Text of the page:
High Frequency Trading
Three interesting topics have made their way around our office during the last several months. First, the publication of Flash Boys reminded us how much we don’t know about the trading world, and then again how much history repeats itself.
Trading on inside information is both ancient history and modern fact. Although it is difficult to define precisely, you know it when you see it. When we were reading the book, several of us harkened back to the SOES bandits of the 1990s, the crash of 1987 that spawned the bandits, which begat the dark pools, and so on back through the ages.
If a smart person figures out that every time IBM trades 1,000 shares on an uptick, the next 1,000 shares are likely to be traded on an uptick as well, where’s the harm? That is the essence of “technical analysis,” which is using your best mental faculties to observe a trend and capitalize on it. However, if a market exchange offers to sell you that information from their unsuspecting clients, that is not fair play. It’s like your realtor secretly revealing to a prospective buyer of your house the bottom line price you’re willing to accept. You’re at a distinct disadvantage in that negotiation, a position you would not willingly put yourself in.
Unfortunately, there are bright intelligent people sitting in business and law school classes today who will find loopholes and ambiguous wording to create an ethically-questionable trading edge. What’s worse, they will offer that insight to the employer that pays them the most money. Hopefully, the regulatory bodies we have in place will uncover and close these loopholes over time. However, it’s like weeding a garden: when you kill one, another will quickly take its place. It’s the unfortunate nature of things that results in a “participation penalty” for many investors—a kind of tax that rears its ugly head in different guises, no matter what regulatory reforms are pushed through.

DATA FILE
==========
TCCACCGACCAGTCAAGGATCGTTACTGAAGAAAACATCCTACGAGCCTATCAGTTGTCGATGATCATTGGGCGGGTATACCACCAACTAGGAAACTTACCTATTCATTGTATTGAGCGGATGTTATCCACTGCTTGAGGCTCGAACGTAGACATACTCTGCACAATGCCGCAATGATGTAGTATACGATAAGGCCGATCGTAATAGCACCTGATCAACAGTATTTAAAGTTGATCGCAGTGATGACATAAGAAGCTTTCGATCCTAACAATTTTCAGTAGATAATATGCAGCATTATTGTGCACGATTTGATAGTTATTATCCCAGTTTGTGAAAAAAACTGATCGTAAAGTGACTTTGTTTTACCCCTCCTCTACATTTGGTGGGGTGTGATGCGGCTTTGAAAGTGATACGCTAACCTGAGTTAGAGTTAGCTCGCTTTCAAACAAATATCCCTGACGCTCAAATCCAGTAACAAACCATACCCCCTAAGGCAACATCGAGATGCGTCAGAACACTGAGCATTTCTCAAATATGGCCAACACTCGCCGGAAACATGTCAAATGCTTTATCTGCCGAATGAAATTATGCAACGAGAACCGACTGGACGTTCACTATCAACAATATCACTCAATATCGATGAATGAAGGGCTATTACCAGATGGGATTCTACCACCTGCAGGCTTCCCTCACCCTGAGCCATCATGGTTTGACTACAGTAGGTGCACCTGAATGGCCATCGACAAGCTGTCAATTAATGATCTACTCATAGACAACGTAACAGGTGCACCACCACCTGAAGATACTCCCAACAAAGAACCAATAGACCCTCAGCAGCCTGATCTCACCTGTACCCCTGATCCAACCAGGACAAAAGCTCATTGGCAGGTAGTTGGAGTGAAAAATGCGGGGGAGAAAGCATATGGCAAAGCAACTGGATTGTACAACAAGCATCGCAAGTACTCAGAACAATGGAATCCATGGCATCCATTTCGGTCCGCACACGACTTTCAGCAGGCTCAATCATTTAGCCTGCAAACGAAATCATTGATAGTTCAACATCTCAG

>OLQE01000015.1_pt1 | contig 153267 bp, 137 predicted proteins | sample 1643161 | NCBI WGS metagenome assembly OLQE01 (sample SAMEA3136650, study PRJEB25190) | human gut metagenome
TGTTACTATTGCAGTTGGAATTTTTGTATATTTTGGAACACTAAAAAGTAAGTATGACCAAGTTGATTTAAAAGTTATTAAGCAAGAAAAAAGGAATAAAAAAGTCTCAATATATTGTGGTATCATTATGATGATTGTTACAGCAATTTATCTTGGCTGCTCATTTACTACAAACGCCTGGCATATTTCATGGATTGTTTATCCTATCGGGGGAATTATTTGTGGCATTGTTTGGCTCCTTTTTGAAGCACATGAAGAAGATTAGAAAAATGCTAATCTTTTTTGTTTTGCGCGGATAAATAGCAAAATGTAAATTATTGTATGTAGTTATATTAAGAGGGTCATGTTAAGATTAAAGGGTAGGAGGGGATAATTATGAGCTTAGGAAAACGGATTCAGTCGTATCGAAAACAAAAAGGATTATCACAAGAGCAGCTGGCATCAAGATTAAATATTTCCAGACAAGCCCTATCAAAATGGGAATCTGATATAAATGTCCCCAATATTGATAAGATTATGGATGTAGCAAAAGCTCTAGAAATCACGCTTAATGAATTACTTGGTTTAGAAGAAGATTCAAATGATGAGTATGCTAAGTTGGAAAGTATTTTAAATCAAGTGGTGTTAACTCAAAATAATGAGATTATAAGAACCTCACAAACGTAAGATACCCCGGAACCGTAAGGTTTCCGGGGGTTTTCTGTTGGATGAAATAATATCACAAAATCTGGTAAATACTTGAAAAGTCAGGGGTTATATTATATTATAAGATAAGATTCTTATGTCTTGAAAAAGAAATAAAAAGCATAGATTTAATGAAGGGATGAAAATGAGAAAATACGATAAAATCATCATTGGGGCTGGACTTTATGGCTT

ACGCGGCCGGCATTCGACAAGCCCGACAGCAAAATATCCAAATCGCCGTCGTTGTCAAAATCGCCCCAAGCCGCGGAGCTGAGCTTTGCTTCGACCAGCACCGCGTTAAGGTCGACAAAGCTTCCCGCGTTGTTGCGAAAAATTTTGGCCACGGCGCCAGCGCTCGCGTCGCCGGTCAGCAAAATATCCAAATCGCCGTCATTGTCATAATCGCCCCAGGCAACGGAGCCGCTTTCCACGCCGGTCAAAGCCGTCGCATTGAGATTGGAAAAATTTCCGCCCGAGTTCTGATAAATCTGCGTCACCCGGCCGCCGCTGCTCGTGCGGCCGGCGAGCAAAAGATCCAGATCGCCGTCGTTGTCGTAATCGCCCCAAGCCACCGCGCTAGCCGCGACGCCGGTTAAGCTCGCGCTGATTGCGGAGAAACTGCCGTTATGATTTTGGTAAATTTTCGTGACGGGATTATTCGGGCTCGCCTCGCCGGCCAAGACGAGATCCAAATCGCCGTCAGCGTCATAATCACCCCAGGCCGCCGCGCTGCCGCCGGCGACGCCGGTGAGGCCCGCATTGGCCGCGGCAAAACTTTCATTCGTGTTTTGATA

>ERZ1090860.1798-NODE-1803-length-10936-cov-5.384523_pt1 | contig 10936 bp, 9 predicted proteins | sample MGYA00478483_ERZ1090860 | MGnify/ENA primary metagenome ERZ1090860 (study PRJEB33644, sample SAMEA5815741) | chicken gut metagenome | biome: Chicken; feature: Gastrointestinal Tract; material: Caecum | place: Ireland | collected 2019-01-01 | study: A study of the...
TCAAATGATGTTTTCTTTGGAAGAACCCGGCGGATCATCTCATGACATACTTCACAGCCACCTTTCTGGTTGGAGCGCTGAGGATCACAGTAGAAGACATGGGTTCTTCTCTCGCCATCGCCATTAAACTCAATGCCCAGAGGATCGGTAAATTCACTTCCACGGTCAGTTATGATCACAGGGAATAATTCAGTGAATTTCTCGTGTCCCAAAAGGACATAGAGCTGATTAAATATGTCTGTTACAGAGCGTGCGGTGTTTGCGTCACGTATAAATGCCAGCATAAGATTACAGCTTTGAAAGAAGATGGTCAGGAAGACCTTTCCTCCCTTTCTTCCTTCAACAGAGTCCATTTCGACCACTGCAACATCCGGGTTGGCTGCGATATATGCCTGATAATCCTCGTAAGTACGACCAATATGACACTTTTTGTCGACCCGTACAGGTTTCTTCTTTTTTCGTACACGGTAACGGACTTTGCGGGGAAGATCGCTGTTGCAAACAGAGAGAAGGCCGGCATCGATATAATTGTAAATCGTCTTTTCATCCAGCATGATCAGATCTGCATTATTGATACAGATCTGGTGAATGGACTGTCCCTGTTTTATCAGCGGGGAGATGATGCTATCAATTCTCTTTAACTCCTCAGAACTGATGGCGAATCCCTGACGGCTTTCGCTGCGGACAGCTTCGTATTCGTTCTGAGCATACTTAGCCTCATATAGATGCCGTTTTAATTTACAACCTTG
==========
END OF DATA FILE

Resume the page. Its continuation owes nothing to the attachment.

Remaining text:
At Pacific Ridge, we take a pragmatic approach to high frequency (insider) trading. We have determined that the kind of trading most susceptible to inside manipulation are large market orders that require immediate filling. Because we deal in small companies, we don’t typically give large market orders and we are willing to wait for good execution. While we can’t completely avoid the penalty, we do all we can to minimize its impact to our clients.
Another topic of note is the extended small cap stock run that is perceived to be over. Since April, the mainstream press has published numerous stories, charts, and data on the overbought small cap market, along with a warning that investors should flee.
The small cap indexes are clearly more expensive today than their large cap counterparts. As determined by PE ratios, PB ratios, and many other valuation measures, small caps trade at a premium to large stocks, as they rightly should. Smaller companies represent greater earnings growth potential than large cap stocks. Trees do not grow to the sky, and young saplings have a greater potential for future growth.
Still, a look beneath the aggregate numbers yields something very interesting. According to our analysis, there are 500 companies with a forward PE below 16 in the Russell 2000, while there are only 319 in the Russell 1000. Likewise, there are over 600 companies with a PE greater than 20 in the Russell 2000, and only 317 in the Russell 1000. What does this mean? If we look at companies on an equal weighted basis (as active managers typically do), the stock buying opportunity for inexpensive companies is still greater among smaller companies. While we are cognizant that the size of this opportunity changes throughout the economic cycle, we don’t adjust our value bias based on it. Slow and steady wins the race.
On a final note, we’ve relocated our offices across the street and up three flights of stairs. With a bit more space and a more accommodating layout, our new digs will let us serve you better today and into the future. With a practical and ethical approach to trading and our contrarian strategy of asset management, we look forward to welcoming you to our nice but not “flashy” offices on your next visit to the Portland area.
Pacific Ridge Capital Partners
About Pacific Ridge Capital Partners